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VIDEO: Priya Krishna And Her Mom Explore 'Indian-ish' Food

Priya Krishna and her mother, Ritu, in their kitchen.
Michael Zamora/NPR
Priya Krishna and her mother, Ritu, in their kitchen.

When Ritu Krishna first arrived in the U.S., ingredients for her Indian recipes were hard to come by.

Over time, Ritu's cooking started to evolve. The biggest influence was watching cooking programs on TV.

"I had really unknowingly embarked on an educational endeavor where watching TV was the way I was teaching myself. Julia Child was probably the most influential," Ritu says.

She started to learn basic French cooking techniques and recipes, like corn timbale, even if the execution wasn't always successful.

These influences and others eventually changed the way Ritu cooked for her family in the U.S., inspiring new Indian dishes with special twists, like roti pizza, dal burritos, or tomato rice with crispy cheddar. These are some of the dishes detailed in the cookbook Indian-Ish, which Ritu co-authored with her daughter, New York Times food reporter Priya Krishna.

On the one hand, you are being brought up as Indian kids. On the other hand, you are living in America. That, in some ways, is going to be not only different, but may at times clash even.

Some of what Ritu was cooking were dishes that might be more appealing for her kids to eat, as they were growing up.

"On the one hand, you are being brought up as Indian kids. On the other hand, you are living in America ... That, in some ways, is going to be not only different, but may at times clash even. So I wanted to do everything to make that easier for you," Ritu says to Priya.

But Priya went on her own journey to appreciating her mom's home cooking. She reflects on how she came to love her heritage food after a childhood of ambivalence — and sometimes even shame — toward it.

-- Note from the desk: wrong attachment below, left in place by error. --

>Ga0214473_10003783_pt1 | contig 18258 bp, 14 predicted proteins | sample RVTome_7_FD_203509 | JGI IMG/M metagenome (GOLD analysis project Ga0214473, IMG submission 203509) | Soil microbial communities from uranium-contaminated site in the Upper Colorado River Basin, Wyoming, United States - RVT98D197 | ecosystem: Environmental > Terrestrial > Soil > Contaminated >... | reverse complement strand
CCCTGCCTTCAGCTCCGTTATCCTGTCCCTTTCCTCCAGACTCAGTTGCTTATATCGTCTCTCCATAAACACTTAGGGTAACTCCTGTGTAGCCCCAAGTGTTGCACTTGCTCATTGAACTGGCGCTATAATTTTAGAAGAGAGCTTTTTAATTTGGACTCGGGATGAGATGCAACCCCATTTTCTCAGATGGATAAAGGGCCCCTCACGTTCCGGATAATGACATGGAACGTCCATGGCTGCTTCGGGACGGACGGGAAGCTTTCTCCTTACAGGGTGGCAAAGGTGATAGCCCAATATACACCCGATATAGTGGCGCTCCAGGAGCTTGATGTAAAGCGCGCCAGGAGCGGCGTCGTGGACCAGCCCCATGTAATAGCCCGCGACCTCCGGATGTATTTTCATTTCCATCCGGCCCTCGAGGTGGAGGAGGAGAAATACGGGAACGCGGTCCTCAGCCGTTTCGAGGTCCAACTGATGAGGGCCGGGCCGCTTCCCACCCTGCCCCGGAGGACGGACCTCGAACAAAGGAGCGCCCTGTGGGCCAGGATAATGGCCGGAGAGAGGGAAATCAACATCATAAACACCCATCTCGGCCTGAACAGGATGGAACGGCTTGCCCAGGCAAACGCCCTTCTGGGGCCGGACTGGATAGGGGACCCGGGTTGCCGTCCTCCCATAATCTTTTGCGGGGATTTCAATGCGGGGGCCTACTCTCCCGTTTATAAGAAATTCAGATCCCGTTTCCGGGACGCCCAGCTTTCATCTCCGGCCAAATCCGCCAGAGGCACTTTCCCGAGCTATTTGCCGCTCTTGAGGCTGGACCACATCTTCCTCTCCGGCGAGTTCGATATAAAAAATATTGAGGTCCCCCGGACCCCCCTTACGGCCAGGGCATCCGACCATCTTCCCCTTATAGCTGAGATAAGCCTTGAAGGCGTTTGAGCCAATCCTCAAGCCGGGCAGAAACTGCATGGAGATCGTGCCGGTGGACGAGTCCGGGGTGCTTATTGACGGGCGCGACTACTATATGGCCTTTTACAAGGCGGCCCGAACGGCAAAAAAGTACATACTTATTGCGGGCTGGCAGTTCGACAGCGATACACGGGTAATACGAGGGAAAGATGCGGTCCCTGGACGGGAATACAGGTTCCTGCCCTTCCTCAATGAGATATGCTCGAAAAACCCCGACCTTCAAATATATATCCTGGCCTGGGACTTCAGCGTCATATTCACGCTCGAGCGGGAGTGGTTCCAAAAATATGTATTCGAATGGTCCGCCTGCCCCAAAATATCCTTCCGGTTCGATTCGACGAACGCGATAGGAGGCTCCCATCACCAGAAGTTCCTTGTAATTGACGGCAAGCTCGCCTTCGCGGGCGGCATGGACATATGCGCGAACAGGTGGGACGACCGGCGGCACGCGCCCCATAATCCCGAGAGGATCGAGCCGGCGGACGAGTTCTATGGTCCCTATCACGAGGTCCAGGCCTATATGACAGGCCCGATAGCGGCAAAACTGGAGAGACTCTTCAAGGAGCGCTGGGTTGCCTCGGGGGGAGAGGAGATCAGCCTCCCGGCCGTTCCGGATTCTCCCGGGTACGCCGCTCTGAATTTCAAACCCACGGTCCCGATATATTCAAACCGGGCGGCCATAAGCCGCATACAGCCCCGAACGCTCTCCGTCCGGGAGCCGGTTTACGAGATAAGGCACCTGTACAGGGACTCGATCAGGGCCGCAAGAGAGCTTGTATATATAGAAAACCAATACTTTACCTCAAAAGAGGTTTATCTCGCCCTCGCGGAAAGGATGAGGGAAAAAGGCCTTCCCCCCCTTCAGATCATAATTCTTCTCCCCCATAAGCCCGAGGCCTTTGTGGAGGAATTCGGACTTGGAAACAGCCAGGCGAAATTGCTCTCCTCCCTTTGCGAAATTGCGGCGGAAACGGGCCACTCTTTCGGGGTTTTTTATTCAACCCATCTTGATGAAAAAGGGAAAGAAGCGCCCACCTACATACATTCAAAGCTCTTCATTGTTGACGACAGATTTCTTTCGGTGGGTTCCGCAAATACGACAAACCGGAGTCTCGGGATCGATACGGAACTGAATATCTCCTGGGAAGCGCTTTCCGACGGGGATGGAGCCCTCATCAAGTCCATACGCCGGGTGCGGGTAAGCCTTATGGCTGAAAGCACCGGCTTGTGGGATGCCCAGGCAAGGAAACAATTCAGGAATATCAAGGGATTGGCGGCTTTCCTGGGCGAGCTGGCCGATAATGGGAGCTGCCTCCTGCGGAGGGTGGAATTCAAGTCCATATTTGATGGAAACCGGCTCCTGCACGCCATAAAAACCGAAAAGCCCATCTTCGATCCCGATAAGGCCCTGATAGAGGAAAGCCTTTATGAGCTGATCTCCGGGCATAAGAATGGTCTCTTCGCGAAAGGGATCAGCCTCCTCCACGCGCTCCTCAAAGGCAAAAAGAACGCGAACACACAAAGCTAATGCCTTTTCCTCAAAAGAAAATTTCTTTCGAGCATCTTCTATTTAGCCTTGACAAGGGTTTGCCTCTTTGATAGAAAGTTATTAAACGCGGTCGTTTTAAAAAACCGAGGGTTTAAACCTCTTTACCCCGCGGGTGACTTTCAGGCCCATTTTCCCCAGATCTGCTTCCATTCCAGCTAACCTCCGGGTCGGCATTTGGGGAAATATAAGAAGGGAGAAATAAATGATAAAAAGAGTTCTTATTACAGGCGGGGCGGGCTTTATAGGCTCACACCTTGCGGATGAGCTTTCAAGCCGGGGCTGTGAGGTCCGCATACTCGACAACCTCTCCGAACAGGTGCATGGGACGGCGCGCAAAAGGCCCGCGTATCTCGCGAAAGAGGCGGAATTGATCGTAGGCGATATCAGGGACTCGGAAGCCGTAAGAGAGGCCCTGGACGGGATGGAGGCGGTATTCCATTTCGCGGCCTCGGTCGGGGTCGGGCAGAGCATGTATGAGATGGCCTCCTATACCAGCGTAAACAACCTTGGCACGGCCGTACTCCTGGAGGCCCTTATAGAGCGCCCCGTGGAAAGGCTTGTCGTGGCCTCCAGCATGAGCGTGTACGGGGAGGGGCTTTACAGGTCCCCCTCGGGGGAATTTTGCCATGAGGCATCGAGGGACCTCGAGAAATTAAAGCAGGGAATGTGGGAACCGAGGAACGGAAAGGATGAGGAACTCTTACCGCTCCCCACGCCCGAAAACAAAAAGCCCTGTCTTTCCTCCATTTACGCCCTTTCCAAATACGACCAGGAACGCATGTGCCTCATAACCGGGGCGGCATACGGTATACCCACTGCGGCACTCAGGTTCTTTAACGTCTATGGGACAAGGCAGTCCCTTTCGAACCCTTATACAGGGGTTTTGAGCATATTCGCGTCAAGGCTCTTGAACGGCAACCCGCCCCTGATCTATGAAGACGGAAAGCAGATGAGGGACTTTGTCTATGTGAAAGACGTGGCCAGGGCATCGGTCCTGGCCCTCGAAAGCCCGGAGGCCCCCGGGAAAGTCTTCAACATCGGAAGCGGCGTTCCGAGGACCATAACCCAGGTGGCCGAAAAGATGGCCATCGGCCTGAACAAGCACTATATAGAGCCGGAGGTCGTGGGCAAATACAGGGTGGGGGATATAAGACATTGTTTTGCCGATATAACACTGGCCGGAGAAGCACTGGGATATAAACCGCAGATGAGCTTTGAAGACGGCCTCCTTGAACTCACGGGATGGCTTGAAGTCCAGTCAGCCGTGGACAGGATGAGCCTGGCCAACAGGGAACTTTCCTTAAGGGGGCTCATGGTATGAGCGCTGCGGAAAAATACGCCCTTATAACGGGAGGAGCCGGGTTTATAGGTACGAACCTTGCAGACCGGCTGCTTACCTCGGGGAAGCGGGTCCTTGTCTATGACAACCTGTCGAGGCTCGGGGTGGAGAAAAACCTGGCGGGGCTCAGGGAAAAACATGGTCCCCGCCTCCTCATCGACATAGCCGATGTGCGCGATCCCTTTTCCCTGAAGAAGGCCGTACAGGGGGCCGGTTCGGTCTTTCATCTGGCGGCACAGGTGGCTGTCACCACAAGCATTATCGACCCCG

As a kid, Priya unknowingly compartmentalized her Indian and American identities in order to fit in — code-switching depending on whether she was at home or at school.

"So, of course, when I was in an Indian grocery store, I was an Indian kid who loved aloo tikki and bhel puri and all of these things," Priya says. "But as soon as I landed at school or was at my friend's house, I was very good at, sort of, presenting in a way that I felt would be acceptable to that audience that I was with."

In conversation with each other, Priya and Ritu discuss the various influences on their cooking over the years and how food traditions brought them closer together. They also cook dal and a special baked beans family recipe in the Krishna home kitchen.

For a longer version of this conversation between Priya and Ritu, listen to their episode on It's Been a Minute with Sam Sanders.

This story is part of the Where We Come From series, featuring stories from immigrant communities of color across generations. Find more stories here.

Video reporting, production, and editing by Michael Zamora. Anjuli Sastry created and produced 'Where We Come From' with additional editing and production by Julia Furlan and Diba Mohtasham. Additional video editing by Ben de la Cruz and Nicole Werbeck. Our director of programming is Yolanda Sangweni.

Copyright 2023 NPR. To see more, visit https://www.npr.org.

Anjuli Sastry (she/her) is a producer on It's Been a Minute with Sam Sanders and a 2021 Nieman Journalism Foundation Visiting Fellow. During her Nieman fellowship in spring 2021, Sastry created, hosted and produced the audio and video series Where We Come From. The series tells the stories of immigrant communities of color through a personal and historical lens.
Michael Zamora